Yes, Springsteen is uplifting. Yes, Prince is electrifying. Yes, Fogarty has "pure rock vision." But it would be appreciated if Calendar paid more than minimal attention to the figures who aren't redefining old music, but creating new sounds that are too revolutionary for mainstream acceptance and that, when the world catches up to them, will themselves be redefined.
Why isn't more mention made of Peter Gabriel's experimentation with rhythm and his fusion of theater and music? Or of Brian Eno's innovative studio techniques? How about an interview with Bryan Ferry, whose vocal style has been copied so widely?
And why isn't a lead article ever done on Talking Heads, the group Robert Hilburn himself describes as "perhaps the most influential American rock band of the decade?" Just how is that influence making its presence felt, Mr. Hilburn? Inform us.
Robert S. Coughlin's little diatribe against certain forms of contemporary music (Calendar Letters, Jan. 20) amused me more than the degenerate punk rock noise I experienced the night before.
The "further development of a humane and responsible society" would presumably include tolerance for all human beings, not just those in one's "family, home and country." This includes the freedom of expression through art and music.
Of course, there is some really awful punk and acid rock out there, but there is also some really awful classical music, and bad jazz, etc.
What I want to know is: What "fried away the primitive vestige's" of Coughlin's brain into thinking that by attacking punk music he can save the world and get his 15 minutes of fame in Calendar?
And, if he really thinks the traditional values of home, family and country are working, and if they are, how come so many express their disillusionment with it via punk?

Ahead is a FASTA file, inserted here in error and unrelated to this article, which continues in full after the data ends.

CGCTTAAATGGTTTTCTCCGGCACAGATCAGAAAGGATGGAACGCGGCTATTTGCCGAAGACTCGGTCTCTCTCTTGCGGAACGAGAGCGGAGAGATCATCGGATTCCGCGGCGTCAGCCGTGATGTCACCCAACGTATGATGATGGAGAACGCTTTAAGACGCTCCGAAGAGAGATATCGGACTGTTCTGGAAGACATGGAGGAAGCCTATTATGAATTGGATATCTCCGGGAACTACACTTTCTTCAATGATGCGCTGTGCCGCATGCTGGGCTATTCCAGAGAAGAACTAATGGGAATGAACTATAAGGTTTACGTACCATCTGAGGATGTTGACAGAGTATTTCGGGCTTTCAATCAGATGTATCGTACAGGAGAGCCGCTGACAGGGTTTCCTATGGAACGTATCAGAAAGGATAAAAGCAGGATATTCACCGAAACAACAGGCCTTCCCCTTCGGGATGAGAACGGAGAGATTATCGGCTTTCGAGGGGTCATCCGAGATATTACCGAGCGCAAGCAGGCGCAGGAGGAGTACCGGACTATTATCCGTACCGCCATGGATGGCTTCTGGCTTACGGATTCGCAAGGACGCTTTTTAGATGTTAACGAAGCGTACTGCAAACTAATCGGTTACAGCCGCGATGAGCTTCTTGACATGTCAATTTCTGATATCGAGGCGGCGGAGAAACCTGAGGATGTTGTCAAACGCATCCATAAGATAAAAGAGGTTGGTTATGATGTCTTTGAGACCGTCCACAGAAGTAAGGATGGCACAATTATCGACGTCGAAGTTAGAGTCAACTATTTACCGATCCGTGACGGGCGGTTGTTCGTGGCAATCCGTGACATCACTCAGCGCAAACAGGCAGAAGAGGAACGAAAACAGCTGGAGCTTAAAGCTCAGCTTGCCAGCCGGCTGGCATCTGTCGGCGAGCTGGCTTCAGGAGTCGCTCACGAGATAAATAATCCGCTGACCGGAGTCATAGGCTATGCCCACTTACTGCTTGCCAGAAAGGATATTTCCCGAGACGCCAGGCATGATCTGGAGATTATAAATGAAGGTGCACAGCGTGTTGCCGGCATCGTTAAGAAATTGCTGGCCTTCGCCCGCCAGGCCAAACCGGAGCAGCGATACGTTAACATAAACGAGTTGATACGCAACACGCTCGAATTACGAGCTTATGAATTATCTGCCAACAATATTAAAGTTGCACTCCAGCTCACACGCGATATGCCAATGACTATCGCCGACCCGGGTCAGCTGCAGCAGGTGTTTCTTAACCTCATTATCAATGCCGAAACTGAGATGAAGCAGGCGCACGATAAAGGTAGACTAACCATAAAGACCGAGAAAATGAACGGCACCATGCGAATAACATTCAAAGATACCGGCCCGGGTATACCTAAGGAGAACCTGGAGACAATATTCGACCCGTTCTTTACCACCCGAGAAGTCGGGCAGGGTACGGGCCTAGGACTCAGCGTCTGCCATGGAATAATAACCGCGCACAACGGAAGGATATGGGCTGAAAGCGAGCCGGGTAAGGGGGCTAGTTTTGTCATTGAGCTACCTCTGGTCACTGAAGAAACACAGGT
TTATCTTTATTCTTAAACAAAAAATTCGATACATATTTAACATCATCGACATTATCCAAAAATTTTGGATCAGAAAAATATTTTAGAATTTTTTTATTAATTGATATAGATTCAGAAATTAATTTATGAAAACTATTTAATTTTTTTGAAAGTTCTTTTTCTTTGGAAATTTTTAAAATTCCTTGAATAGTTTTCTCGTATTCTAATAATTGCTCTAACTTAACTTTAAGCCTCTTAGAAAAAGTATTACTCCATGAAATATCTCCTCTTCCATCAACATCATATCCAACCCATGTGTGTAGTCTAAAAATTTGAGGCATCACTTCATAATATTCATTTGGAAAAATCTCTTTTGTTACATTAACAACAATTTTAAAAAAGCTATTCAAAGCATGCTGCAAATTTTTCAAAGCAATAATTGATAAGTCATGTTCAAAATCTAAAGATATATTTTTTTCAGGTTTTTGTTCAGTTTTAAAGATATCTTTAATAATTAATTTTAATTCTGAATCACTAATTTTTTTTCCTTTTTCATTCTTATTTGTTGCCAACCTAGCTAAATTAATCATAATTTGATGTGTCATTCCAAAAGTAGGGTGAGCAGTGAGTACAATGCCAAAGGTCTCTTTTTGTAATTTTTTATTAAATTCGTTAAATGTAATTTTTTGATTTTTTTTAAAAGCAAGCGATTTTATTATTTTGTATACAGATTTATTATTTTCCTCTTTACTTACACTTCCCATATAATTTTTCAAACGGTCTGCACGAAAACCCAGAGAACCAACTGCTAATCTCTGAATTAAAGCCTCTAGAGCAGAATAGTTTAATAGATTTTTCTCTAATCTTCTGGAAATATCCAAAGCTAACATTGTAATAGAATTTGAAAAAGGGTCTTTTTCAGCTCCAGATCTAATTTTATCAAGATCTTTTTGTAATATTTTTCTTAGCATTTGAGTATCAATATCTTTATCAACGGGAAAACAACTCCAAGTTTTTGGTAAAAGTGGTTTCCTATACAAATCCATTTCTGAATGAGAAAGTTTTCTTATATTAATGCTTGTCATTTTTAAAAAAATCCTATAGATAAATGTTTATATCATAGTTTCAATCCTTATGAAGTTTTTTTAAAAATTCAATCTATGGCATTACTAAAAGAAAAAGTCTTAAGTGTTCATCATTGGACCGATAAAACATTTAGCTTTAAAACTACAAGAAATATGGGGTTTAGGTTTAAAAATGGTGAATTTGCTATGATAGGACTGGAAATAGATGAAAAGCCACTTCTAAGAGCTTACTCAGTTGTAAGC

Although I agree that acid and heavy rock are garbage, it shocked me to see that Father Coughlin seems to be alive and well and living in Rancho Palos Verdes.
DAVID J. MANN
If anything, Dan Sullivan's review of "Cats" was much kinder than the amateur critic from Pasadena, Alice McIntosh (Calendar Letters, Jan. 20), gave him credit for.
While the production of "Cats" now playing at the Shubert has some fond memories for me, the song "Memory" is not one of them. A Grizabella Kim Criswell is not; she sounded remarkably like the cats in my back alley.
DORIS P. BRYCE
Congratulations on Terry Atkinson's insight and good taste, naming Paul Simon's "Rene and Georgette Magritte" as one of the outstanding music videos of 1984 ("The Year Music Videos Became Entertainment," Dec. 30).
Unfortunately, Joan Logue went unmentioned as director; a New York-based video artist, Joan was solely responsible for the video's concept, realization and editing.
Big Z Productions
Due to the record industry's habit of taking vacations during the Christmas season, Atkinson also was unable to supply the directors for Van Halen's "Jump" video, which were Van Halen and Pete Angelus.